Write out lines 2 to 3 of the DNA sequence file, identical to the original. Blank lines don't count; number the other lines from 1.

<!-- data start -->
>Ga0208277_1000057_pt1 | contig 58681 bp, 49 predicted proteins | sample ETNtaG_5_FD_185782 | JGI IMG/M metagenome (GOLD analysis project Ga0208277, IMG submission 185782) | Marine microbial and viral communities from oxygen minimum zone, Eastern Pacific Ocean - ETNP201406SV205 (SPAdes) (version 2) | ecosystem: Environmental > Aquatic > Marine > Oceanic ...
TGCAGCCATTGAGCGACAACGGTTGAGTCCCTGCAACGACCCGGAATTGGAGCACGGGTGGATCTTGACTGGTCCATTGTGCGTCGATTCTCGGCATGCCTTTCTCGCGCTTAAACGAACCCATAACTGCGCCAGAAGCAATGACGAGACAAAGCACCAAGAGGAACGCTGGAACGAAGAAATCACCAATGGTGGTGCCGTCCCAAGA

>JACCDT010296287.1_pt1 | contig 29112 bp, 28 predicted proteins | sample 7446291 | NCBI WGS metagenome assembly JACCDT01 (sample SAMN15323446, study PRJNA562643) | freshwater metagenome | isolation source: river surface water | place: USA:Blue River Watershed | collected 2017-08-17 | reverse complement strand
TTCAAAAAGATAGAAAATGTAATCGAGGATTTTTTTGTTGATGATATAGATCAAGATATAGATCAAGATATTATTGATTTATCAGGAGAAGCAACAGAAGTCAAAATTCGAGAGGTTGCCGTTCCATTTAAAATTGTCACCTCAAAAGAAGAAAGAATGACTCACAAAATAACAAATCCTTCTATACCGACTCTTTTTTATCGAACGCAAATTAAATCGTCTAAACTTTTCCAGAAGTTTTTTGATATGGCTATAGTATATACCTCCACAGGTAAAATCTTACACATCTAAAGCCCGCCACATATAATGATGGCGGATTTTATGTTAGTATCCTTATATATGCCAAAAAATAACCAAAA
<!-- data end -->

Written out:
TGCAGCCATTGAGCGACAACGGTTGAGTCCCTGCAACGACCCGGAATTGGAGCACGGGTGGATCTTGACTGGTCCATTGTGCGTCGATTCTCGGCATGCCTTTCTCGCGCTTAAACGAACCCATAACTGCGCCAGAAGCAATGACGAGACAAAGCACCAAGAGGAACGCTGGAACGAAGAAATCACCAATGGTGGTGCCGTCCCAAGA

>JACCDT010296287.1_pt1 | contig 29112 bp, 28 predicted proteins | sample 7446291 | NCBI WGS metagenome assembly JACCDT01 (sample SAMN15323446, study PRJNA562643) | freshwater metagenome | isolation source: river surface water | place: USA:Blue River Watershed | collected 2017-08-17 | reverse complement strand